We all know, really, that social media was designed for food tweets and pictures of animals, right?

by Will Mapplebeck

The other day I took a picture of a horse on a station platform. This sounds ridiculous, and it was – here’s the tweet…

horse 2 .jpg

By the way, the horse didn’t use an escalator or have to negotiate contactless payment. This is a suburban above ground station on the Tyne and Wear Metro that I tend to pass through at least three times every week. Only this morning there was a horse on the platform and I took a picture as it seemed unusual.

Here’s some context. I’m a regular twitter user, but my stuff is pretty nerdy.  Mostly I’ll use it to talk about policy and politics. I tend to generate the Twitter equivalent of tumbleweed, liked by only a few dedicated and equally nerdy followers. However, policy and politics is what I do for a living and, luckily, it’s what I’m actually interested in. 

I’m not that interested in horses, in fact I’ve never even ridden one, but a tiny one – a Pony to use a technical term – standing at a light rail station in South Tyneside on a Monday morning seemed pretty strange to me.
So I tweeted it using the Twitter handle of @my_metro who run the customer service account for the light rail network. At first there was quiet, just a few likes from a couple of mates, but after half an hour my phone was buzzing regularly with notifications.

Twenty minutes after tweeting I got my first request from media to use the picture. No payment of course, but the promise of a credit. Being an ex-journalist with dreadful memories of generating content during Silly Season I said ‘yes’.

At this point I’ll mention that at no point did I expect to get paid, but I did ask for a credit and to stress that passengers were amused but called the control room to let them know the horse was loose.

And just while we’re on the subject of payment, does it not seem strange that I gave media organisations free content belonging to me that they then use to generate profit? How’s that for an abusive relationship? 

Whatever. It then went a bit crazy. Local radio, BBC Online, and the Press Association also got in touch via DMs and asked for permission to use the picture. At one point Russia Today – I kid you not – rang up the Metro press office, presumably seeing the pony as a symbol of inevitable Western decline.

All this media coverage just made the original tweet grow in popularity. I’d gone my equivalent of viral. People just kept liking and replying. I received dozens of jokes from strangers along the ideas of how the pony had ‘neigh idea’ where it and how it was ‘having a mare’.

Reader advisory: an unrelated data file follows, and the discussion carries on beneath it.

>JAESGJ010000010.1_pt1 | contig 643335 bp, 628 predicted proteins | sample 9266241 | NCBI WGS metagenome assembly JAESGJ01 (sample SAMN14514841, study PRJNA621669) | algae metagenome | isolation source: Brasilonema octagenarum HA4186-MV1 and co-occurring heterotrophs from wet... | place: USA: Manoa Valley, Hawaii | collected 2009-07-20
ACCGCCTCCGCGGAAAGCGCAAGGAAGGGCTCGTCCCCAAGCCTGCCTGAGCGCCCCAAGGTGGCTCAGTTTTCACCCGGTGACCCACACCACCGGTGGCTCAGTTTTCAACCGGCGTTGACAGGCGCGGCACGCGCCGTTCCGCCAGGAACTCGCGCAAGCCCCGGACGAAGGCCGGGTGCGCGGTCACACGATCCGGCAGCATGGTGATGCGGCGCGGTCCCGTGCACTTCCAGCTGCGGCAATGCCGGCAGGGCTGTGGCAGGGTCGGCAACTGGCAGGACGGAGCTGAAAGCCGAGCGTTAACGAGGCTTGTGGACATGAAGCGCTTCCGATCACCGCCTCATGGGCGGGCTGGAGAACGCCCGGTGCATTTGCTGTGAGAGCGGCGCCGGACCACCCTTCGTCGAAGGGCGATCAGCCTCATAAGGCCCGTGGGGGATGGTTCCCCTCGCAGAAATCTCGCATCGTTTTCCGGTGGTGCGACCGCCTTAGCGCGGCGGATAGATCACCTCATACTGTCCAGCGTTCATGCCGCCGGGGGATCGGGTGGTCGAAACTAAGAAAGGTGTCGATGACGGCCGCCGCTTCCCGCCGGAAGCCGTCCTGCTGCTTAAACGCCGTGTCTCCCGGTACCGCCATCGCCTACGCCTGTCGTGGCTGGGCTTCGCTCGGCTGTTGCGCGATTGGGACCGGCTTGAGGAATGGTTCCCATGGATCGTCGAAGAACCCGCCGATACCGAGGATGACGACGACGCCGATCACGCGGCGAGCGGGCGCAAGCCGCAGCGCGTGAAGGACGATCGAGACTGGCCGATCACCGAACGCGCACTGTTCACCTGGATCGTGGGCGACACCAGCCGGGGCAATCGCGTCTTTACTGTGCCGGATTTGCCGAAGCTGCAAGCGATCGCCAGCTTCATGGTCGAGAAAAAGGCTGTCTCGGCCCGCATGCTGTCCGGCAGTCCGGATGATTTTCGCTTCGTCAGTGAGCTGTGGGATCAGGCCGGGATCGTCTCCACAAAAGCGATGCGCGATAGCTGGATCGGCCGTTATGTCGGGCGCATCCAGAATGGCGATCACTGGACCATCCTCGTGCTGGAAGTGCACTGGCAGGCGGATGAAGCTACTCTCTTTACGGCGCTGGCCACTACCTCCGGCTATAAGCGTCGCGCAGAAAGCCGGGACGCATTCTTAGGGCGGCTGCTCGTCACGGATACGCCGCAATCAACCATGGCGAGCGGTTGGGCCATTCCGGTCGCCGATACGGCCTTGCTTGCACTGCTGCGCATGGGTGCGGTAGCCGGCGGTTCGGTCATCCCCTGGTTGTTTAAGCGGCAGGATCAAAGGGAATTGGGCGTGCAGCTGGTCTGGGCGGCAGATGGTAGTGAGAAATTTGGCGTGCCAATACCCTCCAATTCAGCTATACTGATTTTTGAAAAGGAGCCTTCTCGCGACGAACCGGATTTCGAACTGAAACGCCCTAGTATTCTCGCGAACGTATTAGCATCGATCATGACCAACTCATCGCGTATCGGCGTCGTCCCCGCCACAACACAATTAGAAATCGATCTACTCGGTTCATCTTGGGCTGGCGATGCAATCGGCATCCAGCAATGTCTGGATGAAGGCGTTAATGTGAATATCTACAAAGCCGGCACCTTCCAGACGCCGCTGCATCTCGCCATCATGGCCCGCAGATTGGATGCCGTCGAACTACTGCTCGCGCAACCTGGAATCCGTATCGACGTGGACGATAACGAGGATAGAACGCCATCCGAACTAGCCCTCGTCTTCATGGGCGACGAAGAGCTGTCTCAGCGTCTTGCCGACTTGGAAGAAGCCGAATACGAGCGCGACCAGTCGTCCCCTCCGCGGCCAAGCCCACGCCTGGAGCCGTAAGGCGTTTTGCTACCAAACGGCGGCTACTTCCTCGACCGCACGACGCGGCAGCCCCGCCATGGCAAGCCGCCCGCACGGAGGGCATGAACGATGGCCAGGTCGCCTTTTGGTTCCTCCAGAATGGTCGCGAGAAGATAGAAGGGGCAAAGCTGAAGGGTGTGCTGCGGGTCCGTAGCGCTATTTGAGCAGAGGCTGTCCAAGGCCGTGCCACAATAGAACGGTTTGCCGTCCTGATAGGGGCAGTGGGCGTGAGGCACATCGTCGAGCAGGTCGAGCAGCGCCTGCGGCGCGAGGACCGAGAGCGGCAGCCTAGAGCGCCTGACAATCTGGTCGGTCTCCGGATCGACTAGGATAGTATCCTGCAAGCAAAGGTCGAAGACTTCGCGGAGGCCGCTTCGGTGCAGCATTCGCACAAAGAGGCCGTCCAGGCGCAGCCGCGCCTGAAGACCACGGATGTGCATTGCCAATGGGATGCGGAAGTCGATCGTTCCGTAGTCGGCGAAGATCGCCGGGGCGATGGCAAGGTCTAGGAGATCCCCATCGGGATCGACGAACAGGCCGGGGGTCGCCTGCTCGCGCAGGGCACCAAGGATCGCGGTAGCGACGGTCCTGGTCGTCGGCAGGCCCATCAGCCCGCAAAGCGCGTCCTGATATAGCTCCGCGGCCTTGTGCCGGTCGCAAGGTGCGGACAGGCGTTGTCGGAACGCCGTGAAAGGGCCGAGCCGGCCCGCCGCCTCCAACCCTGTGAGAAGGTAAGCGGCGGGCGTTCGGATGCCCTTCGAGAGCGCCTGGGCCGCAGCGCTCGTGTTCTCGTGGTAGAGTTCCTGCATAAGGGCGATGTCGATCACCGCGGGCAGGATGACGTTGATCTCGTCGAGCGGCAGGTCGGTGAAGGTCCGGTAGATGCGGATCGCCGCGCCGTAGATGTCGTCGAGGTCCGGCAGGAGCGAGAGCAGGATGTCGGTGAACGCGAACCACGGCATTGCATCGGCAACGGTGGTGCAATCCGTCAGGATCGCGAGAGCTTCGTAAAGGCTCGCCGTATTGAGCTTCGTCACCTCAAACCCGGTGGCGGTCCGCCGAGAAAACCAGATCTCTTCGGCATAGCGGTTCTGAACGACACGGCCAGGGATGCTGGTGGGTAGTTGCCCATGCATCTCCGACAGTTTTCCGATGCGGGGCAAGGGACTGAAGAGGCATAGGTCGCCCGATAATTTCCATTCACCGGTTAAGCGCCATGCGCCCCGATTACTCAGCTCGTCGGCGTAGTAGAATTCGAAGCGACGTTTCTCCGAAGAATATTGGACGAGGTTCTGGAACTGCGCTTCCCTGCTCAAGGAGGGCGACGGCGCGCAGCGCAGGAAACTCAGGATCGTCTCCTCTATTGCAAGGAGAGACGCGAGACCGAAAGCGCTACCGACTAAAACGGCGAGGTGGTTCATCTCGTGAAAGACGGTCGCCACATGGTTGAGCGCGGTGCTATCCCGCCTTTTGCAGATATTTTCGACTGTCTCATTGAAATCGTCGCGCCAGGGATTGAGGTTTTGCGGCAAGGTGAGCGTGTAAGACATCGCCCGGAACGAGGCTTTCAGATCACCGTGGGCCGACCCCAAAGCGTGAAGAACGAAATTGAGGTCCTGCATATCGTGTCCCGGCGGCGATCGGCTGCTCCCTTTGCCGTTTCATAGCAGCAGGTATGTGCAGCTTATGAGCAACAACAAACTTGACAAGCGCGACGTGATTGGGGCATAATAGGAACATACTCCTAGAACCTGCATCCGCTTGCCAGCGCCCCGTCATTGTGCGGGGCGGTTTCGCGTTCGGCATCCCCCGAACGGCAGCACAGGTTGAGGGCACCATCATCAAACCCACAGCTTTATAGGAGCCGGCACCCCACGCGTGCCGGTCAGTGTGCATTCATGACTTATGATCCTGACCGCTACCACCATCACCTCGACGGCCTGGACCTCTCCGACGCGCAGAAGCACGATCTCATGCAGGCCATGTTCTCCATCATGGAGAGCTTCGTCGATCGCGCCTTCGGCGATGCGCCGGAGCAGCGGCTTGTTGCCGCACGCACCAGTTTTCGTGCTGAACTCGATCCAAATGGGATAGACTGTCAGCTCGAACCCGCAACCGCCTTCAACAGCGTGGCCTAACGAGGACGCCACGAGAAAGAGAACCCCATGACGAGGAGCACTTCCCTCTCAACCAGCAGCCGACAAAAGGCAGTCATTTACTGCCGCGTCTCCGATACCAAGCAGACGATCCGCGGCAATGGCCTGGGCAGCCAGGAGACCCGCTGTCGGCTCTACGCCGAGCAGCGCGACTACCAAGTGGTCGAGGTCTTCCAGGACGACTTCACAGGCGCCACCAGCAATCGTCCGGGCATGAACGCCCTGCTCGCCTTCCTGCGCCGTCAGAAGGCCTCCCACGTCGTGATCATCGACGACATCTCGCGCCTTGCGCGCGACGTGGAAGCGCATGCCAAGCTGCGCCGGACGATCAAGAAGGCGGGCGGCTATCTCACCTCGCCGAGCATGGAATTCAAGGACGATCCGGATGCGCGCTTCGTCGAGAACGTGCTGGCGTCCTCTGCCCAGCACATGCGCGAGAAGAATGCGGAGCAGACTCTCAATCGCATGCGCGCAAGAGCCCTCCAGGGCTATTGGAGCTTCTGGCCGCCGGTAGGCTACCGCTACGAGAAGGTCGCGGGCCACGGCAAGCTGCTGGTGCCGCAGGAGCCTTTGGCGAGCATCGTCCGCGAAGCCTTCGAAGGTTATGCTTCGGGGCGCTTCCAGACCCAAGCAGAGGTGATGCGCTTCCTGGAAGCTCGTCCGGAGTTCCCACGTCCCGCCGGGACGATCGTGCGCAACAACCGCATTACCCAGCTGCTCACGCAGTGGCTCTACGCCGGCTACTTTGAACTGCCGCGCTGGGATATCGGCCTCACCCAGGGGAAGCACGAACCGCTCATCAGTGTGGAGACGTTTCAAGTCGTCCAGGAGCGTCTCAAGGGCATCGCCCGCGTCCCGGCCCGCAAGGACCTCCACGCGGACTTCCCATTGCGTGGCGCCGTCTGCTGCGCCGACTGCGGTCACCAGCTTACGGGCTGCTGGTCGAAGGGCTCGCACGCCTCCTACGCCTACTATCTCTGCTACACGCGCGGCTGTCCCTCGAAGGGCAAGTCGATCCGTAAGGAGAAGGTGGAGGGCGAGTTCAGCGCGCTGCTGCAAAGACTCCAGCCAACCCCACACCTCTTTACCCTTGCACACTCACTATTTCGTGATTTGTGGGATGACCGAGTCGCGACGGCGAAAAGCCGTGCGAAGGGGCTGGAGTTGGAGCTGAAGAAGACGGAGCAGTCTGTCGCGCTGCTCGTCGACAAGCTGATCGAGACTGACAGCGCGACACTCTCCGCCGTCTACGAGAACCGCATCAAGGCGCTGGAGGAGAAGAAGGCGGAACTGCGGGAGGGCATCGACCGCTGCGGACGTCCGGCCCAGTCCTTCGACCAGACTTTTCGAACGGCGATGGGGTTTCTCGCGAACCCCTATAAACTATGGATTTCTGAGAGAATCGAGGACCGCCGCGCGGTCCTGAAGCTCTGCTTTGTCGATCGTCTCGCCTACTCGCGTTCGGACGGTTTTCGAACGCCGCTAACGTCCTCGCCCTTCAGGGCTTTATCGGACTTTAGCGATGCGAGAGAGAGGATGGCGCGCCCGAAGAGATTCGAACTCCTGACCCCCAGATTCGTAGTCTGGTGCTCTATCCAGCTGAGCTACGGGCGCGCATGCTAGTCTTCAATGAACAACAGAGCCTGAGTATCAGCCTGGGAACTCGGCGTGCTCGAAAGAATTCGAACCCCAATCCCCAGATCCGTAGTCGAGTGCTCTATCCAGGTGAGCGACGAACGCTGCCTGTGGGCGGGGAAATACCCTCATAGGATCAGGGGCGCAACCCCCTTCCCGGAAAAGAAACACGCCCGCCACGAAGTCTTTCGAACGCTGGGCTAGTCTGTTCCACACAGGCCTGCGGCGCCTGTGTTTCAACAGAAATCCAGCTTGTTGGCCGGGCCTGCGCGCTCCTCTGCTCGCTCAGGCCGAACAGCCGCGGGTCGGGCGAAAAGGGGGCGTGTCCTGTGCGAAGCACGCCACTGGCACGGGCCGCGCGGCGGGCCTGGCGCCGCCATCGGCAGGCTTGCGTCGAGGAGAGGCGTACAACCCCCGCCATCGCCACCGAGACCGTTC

And I apologised to the media relations lead at Metro, who I know professionally, for causing him so much work. I definitely owe him a drink.

But what did I learn about Twitter as a result of (almost) going viral? I learned that people like silly pictures of animals in unusual places – particularly on a rainy August Monday morning – and they also like a pun. 

And I learned that, ironically enough, it was interest from mainstream media, including radio, that drove the popularity of the tweet across the UK.

It received close to 100 likes, 25 retweets and 19 comments. In new money that works out at more than 8k impressions and over 1.3k engagements. Rock star stuff for me.

But what happened to the horse which should be the star of this story?

Well, it was caught and returned to the field from whence it came – presumably unaware of its short-lived social media celebrity status. Meanwhile, I’m back to Nerdville, tweeting about Beatles album covers and transport policy.

Farewell viral, it was fun while it lasted…

Will Mapplebeck is Strategic Communications and Public Affairs Manager at Core Cities UK. You can say hello on Twiiter at @wimapp 

You can find his excellent blog site here At least we get the burglar vote

Image via H.G. Wood

Original source – comms2point0 free online resource for creative comms people – comms2point0

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